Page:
Straddling the line between documentary and narrative, exploitation and exposé, the haunting "The Act of Killing" sees filmmaker Joshua Oppenheimer ask the leaders of the notorious Indonesian death squads, responsible for the mass murder of more than 1 million civilians in 1965-66, to recount their most brutal crimes, then allow them the opportunity to re-enact the acts through the lens of the Hollywood films that inspired them. The result is a thought-provoking, disquieting, and deeply disturbing film experiment that I feel I'm only beginning to process. I admit that while I'm writing this review now, I'll likely still be sifting through the myriad connotations of this densely layered film for weeks to come.
"The Act of Killing" begins with a brief bit of expository text filling in the necessary background: in 1965, a coup was staged to overthrow the government of Indonesia, creating a military dictatorship. Any persons opposing the dictatorship were accused of being a communist, and immediately put to death. The armies created paramilitaries, run by local gangsters, to carry out these killings. These groups remain in power to this day. Aside from this brief summary, the film avoids delving too deeply into the history, choosing instead to act as meditation on (as the title states) the act of killing, how such atrocities could be committed, and how the perpetrators of these deeds live with themselves afterward.
Oppenheimer, along with co-director Christine Cynn, interacts with dozens of the men who participated in the genocide, but the main subjects are Anwar Congo and Herman Kato. Congo was an executioner who alone killed nearly 1,000 people, mostly by strangling them with wire (he explains early on that he chose this method after beating his victims to death proved to make too much of a mess), while Kato acted as the leader of a paramilitary group which still holds power today. Seemingly delighted to be sharing their violent legacy, Congo and Kato call upon their knowledge of Hollywood Westerns, noir gangster films, and musicals, slipping easily into the archetypes that proved so influential to them as young men. In their minds, they're simply recounting the zany misadventures they got up to in their youth. Reality and fiction blur as the cameras observe Congo and Kato cast and rehearse their film, employing the aid of old friends and villagers whose relatives were likely the very ones whose deaths are being recreated in front of them.
What's perhaps most shocking is the way these men appear to have no remorse, largely because they are still revered as heroes in their country. As one notes, "History is written by the winners. And we are the winners." They talk freely, often boastfully, of the countless horrific acts they committed: at one point a paramilitary goon reminisces about raping 14-year-old girls in the process of wiping out entire villages. An appallingly clear conscience seems to be a characteristic shared by most of the men. But Congo offhandedly admits that he is haunted by nightmares when he goes to sleep each night.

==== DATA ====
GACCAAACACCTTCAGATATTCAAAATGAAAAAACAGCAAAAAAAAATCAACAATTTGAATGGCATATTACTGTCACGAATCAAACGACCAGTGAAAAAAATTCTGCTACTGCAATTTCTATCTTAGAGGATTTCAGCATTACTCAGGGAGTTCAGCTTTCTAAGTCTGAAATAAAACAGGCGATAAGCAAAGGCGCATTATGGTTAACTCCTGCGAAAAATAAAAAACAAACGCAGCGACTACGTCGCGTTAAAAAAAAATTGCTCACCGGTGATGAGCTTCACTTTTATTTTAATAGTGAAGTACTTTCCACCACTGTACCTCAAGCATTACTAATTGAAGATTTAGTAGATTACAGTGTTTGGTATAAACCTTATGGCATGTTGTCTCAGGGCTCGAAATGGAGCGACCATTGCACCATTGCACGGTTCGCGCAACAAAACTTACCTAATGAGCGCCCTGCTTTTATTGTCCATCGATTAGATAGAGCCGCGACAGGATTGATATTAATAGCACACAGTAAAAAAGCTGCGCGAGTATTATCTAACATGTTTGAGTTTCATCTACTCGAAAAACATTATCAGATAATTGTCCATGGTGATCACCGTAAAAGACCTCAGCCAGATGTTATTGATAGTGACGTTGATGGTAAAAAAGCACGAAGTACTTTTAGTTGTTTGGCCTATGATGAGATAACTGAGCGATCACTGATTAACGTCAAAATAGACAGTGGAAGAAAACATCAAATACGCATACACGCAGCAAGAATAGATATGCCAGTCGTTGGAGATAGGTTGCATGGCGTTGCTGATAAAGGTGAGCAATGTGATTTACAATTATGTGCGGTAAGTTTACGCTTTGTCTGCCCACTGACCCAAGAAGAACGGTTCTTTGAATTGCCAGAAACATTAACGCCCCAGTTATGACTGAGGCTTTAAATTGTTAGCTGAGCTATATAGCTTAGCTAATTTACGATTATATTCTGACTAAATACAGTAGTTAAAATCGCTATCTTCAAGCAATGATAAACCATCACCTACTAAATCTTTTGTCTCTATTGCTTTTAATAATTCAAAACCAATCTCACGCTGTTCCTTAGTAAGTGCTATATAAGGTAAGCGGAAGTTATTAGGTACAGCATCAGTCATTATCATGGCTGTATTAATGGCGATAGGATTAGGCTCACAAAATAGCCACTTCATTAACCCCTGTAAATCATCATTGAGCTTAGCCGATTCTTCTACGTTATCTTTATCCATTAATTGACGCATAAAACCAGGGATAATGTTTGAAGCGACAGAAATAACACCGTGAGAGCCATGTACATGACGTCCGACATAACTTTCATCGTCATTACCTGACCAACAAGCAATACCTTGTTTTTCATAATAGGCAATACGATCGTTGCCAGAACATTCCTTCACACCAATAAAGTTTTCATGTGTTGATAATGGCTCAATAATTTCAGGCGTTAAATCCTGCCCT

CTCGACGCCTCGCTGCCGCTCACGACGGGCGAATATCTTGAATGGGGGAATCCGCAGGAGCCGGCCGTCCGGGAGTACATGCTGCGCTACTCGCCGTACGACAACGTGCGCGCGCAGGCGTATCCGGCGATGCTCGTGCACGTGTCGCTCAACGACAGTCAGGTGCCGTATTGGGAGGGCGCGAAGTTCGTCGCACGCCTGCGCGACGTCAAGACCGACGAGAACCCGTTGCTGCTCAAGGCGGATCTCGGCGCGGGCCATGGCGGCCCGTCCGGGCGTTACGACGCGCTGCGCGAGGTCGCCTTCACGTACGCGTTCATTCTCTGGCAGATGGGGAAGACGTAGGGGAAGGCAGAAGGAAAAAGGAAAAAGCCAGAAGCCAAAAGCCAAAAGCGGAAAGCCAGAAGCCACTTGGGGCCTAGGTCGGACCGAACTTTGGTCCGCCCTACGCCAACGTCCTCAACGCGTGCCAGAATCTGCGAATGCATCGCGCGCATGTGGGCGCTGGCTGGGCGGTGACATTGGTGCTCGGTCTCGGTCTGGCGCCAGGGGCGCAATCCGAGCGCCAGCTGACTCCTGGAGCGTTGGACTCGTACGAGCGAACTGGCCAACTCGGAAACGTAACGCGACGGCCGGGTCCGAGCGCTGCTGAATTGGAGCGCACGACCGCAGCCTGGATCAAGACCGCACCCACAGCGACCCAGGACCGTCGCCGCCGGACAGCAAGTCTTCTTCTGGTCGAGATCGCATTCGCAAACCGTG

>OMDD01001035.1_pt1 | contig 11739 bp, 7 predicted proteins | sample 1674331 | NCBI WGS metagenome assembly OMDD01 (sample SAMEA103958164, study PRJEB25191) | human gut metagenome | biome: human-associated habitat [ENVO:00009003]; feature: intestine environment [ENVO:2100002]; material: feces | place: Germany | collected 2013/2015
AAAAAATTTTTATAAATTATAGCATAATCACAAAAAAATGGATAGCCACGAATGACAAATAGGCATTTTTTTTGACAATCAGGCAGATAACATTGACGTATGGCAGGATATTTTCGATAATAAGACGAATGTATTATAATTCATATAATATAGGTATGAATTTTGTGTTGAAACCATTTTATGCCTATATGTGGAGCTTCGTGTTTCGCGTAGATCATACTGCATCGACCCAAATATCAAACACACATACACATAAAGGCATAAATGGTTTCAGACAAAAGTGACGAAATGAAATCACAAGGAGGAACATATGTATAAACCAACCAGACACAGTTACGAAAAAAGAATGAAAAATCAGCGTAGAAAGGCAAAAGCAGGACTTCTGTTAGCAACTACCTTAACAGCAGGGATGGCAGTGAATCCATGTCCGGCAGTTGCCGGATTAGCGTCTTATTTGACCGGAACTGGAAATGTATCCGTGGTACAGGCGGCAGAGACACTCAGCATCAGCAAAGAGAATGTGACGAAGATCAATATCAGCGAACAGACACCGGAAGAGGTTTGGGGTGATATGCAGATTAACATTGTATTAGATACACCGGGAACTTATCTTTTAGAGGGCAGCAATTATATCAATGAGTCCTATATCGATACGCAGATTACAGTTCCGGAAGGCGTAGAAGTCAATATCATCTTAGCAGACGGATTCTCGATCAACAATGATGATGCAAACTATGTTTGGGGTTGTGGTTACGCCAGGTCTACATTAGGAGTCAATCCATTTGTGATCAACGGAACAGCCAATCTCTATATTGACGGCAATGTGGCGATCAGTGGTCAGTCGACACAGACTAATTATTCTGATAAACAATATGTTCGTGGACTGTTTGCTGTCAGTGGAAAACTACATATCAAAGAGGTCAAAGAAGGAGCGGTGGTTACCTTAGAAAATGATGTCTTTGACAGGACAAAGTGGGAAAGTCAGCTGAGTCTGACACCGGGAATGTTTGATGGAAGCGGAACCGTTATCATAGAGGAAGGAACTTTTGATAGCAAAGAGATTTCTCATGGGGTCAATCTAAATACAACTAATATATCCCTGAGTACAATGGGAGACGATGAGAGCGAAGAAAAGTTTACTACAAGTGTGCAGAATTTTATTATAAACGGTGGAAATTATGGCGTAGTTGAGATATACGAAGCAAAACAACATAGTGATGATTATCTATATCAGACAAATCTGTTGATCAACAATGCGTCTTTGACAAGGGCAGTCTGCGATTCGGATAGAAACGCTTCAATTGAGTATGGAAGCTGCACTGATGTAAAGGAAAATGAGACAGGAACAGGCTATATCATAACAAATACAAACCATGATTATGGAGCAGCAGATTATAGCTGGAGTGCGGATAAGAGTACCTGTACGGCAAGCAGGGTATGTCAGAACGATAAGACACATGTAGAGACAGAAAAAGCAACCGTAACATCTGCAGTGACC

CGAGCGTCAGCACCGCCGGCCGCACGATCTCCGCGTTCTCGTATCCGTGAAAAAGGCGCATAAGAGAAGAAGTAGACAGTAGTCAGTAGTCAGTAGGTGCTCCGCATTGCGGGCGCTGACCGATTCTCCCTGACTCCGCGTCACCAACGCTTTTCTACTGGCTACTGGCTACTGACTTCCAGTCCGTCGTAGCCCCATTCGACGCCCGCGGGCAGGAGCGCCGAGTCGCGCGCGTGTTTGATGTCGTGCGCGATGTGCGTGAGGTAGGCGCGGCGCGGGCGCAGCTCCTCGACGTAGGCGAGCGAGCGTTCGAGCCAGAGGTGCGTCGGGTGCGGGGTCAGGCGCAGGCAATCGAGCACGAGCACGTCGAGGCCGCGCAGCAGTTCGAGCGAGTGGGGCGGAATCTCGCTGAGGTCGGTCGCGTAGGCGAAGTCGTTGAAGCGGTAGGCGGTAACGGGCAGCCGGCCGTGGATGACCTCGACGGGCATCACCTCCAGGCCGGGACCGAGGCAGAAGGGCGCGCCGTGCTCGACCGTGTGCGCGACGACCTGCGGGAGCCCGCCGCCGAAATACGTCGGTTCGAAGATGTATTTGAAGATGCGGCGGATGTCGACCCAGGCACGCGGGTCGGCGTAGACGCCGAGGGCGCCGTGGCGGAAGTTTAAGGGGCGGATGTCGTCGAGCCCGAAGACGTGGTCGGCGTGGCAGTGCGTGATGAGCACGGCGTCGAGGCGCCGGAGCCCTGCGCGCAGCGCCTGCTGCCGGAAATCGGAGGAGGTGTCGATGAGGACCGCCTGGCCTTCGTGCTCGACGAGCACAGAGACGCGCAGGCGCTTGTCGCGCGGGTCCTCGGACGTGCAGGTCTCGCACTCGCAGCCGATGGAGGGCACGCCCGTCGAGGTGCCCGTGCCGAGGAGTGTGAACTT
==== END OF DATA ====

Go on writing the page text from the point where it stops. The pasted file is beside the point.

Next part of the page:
Executive produced by documentary-film legends Errol Morris and Werner Herzog, "The Act of Killing" has stirred up a fair amount of controversy since it premiered, as critics questioned the morality of the film and its directors. After all, it allows murderers to quite literally glorify the horrific violence they committed. But throughout the film, we see only bits and pieces of the film within a film that's being creating. The scenes seem to grow increasingly hallucinatory and hellish as Congo attempts to translate his nightmares to film, staging impressionistic scenes of decapitation and stylized bloodshed.
It all builds to a scene in which Congo plays one of his own victims, and it's apparently too much for him to bear. It's in this section that Oppenheimer's intentions become most apparent. Speaking one-on-one to the director later on, Congo explains that in those moments, he was overwhelmed because he felt what his victims felt. Of course, Oppenheimer points out, Congo is acting for a film. His victims were not pretending; they were truly facing the realization that they were about to die.
Though Congo and Kato are in charge of the film they're creating, Oppenheimer is a skilled enough director to make sure that they never seize control of the narrative of the film he's set out to make. And he clearly has a purpose: it's telling that the local crew members who worked on "The Act of Killing" chose to help the director, but are credited anonymously, worried about any potential repercussions they might face after the film's release. Raising just as many questions as it seeks to answer, Oppenheimer's film is uncomfortable to watch, but not easily dismissed, or forgotten.